Of course, Drake survives this encounter with little more than a couple of scrapes and a few quid in the swear box. An impossible feat for sure, but it’s all part of the cinematic thrill of the game. Following action sequences are in the same tone; with a nail-biting plane sequence coming out as a highlight. These moments are larger in number and in scope than Uncharted 2, often dwarfing that game’s memorable train level. What makes them so exciting is the level of control given during these moments. Rarely does Naughty Dog sacrifice more than five seconds of gameplay to watch Drake being knocked back by an explosion or tumble off of a cliff side. It’s a refined, refreshing approach to the scripted sequences that have arguably worn out their welcome in other titles.
Its inspirations are more transparent than in past titles. A fist fight in a Yemen market is an obvious love letter to Raiders of the Lost Ark’s classic brawl, while a later bout of horse riding evokes he same feeling from The Last Crusade. Throw in London pub punch-ups and gangster-style heists and you have a game that’s really capturing the spirit of cinema and translating it to a controller.
What makes Uncharted great is that spirit, never failing to joke in the face of danger, or missing an opportunity to marvel as its own technical prowess. Its gaming that, if not evoking tension, is at the very least placing a ridiculous grin on your face.
Where the game stumbles is its flow, which is interrupted by surprisingly challenging difficulty spikes. All of the emotions that Naughty Dog has fought so hard to bring out in the player can be lost in the simple act of death, so it’s a tad confusing to see set piece moments with near-automatic platforming saving players from mistimed jumps mixed with gunplay that can border on unfair at times. The end of the game calls the developer’s design techniques into question as its ‘throw everything at you’ approach leads to trial and error gameplay. It’s not the good kind of hard, to put it simply.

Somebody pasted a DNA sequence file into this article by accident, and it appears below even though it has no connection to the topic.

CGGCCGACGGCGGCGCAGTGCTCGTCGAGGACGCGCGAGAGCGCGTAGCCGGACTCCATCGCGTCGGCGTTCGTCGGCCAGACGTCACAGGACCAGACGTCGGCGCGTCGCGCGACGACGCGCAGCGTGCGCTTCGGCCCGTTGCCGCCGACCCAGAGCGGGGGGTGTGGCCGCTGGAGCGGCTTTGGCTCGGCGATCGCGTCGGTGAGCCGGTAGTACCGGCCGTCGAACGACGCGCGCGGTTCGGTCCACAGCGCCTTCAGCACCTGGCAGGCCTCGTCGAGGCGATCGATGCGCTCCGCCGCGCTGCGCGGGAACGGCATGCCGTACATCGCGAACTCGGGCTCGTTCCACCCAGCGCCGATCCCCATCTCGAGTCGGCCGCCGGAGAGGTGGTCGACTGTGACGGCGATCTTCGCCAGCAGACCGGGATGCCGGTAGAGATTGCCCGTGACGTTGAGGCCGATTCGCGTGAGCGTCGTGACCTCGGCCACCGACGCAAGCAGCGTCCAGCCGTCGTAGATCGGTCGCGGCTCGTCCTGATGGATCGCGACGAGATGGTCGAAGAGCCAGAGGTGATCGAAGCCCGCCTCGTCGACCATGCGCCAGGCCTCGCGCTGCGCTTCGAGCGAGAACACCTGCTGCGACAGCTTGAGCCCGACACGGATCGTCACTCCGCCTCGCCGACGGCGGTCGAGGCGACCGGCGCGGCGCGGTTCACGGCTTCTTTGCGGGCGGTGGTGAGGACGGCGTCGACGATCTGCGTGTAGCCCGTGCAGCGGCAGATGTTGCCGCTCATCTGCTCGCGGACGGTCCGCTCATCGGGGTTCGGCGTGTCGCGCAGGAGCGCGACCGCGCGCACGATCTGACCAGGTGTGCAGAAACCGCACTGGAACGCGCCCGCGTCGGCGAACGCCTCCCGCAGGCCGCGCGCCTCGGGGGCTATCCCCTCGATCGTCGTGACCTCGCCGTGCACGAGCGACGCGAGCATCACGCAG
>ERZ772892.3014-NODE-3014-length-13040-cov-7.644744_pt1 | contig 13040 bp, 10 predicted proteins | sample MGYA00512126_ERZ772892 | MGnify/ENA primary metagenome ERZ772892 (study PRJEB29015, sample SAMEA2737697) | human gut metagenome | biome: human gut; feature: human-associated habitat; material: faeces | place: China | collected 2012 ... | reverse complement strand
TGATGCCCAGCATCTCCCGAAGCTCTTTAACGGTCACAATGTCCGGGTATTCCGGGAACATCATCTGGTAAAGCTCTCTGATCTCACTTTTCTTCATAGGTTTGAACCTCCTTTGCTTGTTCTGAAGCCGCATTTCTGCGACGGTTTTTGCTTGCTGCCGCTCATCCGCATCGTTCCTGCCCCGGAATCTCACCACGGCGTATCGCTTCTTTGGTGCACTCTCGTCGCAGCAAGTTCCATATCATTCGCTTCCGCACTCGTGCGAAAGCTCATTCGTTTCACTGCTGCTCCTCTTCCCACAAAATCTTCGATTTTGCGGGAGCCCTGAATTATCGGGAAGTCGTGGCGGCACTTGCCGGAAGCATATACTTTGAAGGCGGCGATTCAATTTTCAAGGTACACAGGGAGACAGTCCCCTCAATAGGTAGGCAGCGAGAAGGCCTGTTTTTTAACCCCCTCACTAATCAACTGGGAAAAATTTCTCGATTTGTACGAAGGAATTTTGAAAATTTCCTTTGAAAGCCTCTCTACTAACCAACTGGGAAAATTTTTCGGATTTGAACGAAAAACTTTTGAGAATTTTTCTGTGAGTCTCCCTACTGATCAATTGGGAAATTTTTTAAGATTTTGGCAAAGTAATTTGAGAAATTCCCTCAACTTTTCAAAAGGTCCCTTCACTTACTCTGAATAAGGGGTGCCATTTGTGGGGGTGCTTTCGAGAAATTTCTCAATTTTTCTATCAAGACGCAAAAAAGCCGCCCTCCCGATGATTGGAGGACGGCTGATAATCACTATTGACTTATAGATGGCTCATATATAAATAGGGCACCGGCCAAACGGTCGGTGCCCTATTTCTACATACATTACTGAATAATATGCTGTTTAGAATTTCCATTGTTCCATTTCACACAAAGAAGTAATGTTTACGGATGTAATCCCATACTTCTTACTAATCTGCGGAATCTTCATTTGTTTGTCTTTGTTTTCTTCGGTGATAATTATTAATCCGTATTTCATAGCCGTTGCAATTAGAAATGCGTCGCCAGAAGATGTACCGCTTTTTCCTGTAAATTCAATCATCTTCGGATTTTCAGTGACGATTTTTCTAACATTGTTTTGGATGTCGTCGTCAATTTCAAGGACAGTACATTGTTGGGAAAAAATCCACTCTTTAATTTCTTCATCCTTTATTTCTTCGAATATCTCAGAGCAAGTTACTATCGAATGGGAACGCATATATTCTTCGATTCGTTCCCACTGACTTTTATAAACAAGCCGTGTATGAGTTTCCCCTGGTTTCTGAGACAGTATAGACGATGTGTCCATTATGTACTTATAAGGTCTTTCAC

Uncharted, much like Nathan Drake’s own quest, is the pursuit of perfection. While it’s hard to find faults in its gameplay, the presentation is virtually seamless. The commitment to set variety brings about a stunning visual treat. Sandy deserts and wonderfully wet docks are two of the highlights, but the game never backs down on the quest for the best graphics on PS3, and no two areas look the same nor worse-off than other locations. Textures are lavishly detailed and character models move with the smoothest of animations. Any nit-picking about certain bits and pieces would be just that – nit-picking. Uncharted 3 sets the bar for visual presentation on consoles.
Plenty of praise for Uncharted 3 lies above this sentence. But you know what? If you stripped it of those devious puzzles and its gripping story and, yes, even the full-blown set piece moments, you’d still find the spirit of the game rooted in its most basic features. That last second roll to cover to dodge a fatal bullet, emptying a magazine on an enemy as you charge towards him and throw a haymaker, landing a perfect headshot with your last bullet, these are the experiences that the game really thrives on, and what makes Drake’s Deception one of the best games on the market.
It’s an expansion of everything that made Among Thieves a true great. How the dogs expand further? Well, that may be Drake’s greatest challenge yet.